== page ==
Can an old-fashioned monster movie still work in the 1980s? The dedicated cast for this overachieving chiller takes its story of ‘Cannibalistic Humanoid Underground Dwellers’ in directions most punk-era horrors do not.



Arrow Video (U.S.)

1984 / Color / 1:85 widescreen / 96 + 88 min. / Street Date November 22, 2016 / Available from Amazon Us 39.99

Starring John Heard, Daniel Stern, Christopher Curry, Kim Greist, Eddie Jones, Ruth Maleczech, J.C. Quinn, John Ramsey, George Martin, John Bedford Lloyd, Frankie Faison, John Goodman, Hallie Foote, Jon Polito.

Cinematography Peter Stein

Editor Claire Simpson

Makeup Effects John Caglione Jr.

Original Music David A. Hughes

Written by Parnell Hall, Shepard Abbott

Produced by Andrew Bonime

Directed by Douglas Cheek

Reviewed by Glenn Erickson

How does the monster show C.H.U.D. rate in the general parade of 1980s horror features? I don’t know — I spent the ’80s avoiding those pictures. A few years earlier at the New Beverly, Sherman Torgan
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Berlin 2016: Middle East and North Africa at the Berlinale

This year we are seeing many films from Mena, that is an acronym for the Middle East and North Africa. More commonly called “Arab” cinema, (though the term is inaccurate because several countries in the region are not actually “Arab”) the films of this region are winning many awards and garnering much interest worldwide.

More than 10 Arab films participated in the Berlinale’s Forum and Forum Expanded programs this year, in addition to the ones which participated in the Official Competition (“Inhebek Hedi”/ “Hedi” from Tunisia and “A Dragon Arrives!” by Mani Haghighi from Iran). This makes an especially remarkable year for Arab cinema’s presence in Berlin.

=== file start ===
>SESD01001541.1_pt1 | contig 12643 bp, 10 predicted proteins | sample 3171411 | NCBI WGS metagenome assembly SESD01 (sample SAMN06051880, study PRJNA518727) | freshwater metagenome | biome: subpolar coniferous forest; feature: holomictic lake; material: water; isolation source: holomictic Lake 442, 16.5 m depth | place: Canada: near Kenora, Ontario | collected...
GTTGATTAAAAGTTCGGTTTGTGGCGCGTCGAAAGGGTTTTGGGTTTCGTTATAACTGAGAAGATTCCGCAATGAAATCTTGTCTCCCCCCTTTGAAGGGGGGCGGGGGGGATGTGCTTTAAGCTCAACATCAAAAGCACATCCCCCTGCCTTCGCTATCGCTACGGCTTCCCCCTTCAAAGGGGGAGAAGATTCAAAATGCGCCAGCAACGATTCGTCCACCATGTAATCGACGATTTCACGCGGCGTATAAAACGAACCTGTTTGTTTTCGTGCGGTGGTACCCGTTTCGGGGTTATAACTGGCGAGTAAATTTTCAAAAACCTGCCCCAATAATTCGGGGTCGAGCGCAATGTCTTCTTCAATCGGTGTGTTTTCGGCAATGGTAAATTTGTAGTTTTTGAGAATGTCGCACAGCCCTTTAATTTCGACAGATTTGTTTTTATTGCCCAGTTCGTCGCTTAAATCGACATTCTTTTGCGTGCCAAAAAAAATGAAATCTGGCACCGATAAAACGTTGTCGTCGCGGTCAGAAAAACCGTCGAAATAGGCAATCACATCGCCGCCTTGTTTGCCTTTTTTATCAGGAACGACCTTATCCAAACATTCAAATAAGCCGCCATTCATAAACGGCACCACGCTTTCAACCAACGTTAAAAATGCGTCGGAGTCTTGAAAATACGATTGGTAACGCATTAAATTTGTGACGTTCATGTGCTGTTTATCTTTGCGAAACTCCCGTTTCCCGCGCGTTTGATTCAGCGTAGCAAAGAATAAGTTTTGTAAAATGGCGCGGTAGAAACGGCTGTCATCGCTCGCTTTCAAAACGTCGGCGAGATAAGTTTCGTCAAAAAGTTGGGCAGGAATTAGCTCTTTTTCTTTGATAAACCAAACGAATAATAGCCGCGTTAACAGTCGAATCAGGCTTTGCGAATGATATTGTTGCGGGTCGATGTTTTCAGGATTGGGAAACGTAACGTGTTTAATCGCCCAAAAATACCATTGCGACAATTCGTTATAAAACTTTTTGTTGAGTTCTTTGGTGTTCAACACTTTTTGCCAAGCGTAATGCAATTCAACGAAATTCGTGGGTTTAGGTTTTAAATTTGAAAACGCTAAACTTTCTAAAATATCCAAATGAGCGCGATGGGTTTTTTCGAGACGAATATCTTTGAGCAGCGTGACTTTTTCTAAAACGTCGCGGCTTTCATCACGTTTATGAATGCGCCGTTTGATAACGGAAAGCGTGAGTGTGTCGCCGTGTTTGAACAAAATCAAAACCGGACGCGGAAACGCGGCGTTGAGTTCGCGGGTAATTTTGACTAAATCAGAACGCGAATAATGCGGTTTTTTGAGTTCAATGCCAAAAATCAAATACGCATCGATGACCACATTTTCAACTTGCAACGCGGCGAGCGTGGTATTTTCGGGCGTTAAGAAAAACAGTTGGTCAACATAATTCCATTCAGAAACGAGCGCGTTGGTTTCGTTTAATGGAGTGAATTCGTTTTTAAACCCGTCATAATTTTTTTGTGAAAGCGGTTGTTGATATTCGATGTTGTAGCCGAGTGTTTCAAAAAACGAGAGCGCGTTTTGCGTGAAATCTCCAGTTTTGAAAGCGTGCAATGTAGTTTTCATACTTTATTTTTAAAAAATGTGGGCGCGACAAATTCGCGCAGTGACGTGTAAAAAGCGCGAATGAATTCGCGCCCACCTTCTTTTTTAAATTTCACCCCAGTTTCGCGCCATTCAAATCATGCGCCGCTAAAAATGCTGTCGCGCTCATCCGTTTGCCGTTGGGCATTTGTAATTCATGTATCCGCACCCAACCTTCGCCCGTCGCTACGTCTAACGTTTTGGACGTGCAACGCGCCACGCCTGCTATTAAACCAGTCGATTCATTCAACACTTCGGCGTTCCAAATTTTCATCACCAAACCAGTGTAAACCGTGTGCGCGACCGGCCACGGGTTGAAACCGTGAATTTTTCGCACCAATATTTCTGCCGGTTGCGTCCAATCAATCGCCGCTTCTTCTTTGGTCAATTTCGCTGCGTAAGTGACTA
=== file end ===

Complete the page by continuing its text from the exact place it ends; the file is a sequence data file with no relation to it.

The Forum focus on Arab cinema, represented with films from Egypt, Palestine, Lebanon, Syria and Saudi Arabia highlights mostly young directors whose works explore both the past and present of their homelands.

The films included: “A Magical Substance Flows into Me” by artist Jumana Manna (Palestine), “Akher ayam el madina”/ “In the Last Days of the City” (Egypt) by Tamer El Said (international sales by Still Moving), documentary “Makhdoumin”/ “A Maid for Each” (Lebanon) by Maher Abi Samra (Isa: Docs & Film), “Barakah yoqabil Barakah”/ “Barakah Meets Barakah” (Saudi Arabia) by Mahmoud Sabbagh and Manazil (Isa: Mpm), “Bela abwab”/ “Houses without Doors” by Syrian-Armenian director Avo Kaprealian. Of course the 46th Berlinale Forum also screens films from European, Latin American and Asian directors.

The Tunisian film in Competition “Inhebek Hedi”/ “Hedi” by Mohamed Ben Attia, won the Best First Feature Award and its leading man, Majd Mastoura, received the prestigious Silver Bear for Best Actor for his role as Hedi. Attia’s debut feature film is a thoughtful love story about identity and independence in Tunisian society. It is being sold internationally by Luxbox.

Palestinian director Mahdi Fleifel won the Silver Bear Jury Prize for Short Film for “ A Man Returned”, a 30-minute portrayal of a young refugee struggling to make a life for himself in Lebanon’s Ain El-Helweh camp, being sold internationally by 3.14 Collectif. He previously made an award-winning documentary about his own experience as a refugee. The short film was also selected as the Berlin Short Film Nominee for the European Film Awards.

The Ecumenical Jury awarded the Forum Prize to Saudi filmmaker Mahmoud Sabbagh for his well-received romantic comedy “Barakah Yoqabil Barakah”/ “Barakah Meets Barakah”, a social commentary on the lives of young people in Saudi Arabia. It shared the prize with Danish production “Les Sauteurs”/ “Those Who Jump” – a film that also highlights the plight of Europe-bound refugees.

Egyptian filmmaker Tamer El-Said’s feature film “Akher Ayam El-Madina”/ “In the Last Days of the City” won the Caligari Film Prize. The film looks at a young filmmaker’s struggle to complete a film about Cairo. It was the only Egyptian film to participate in the 2016 Berlinale Forum.

Lebanese filmmaker Maher Abi Samra’s documentary “Makhdoumin”/ “A Maid for Each”, a look at the legal system that controls the lives of Lebanon’s foreign domestic workers, won the Peace Film Prize.

Zinzana”/ “Rattle the Cage” director, Majid al Ansari, from the Arab Emirates, was honored with Variety’s Mid-East Filmmaker of the Year Award at the Berlinale. The film is the first genre movie of its kind produced in the UAE. It was financed and produced by Abu Dhabi’s ImageNation. It is repped for Us by Cinetic and international sales are by Im Global.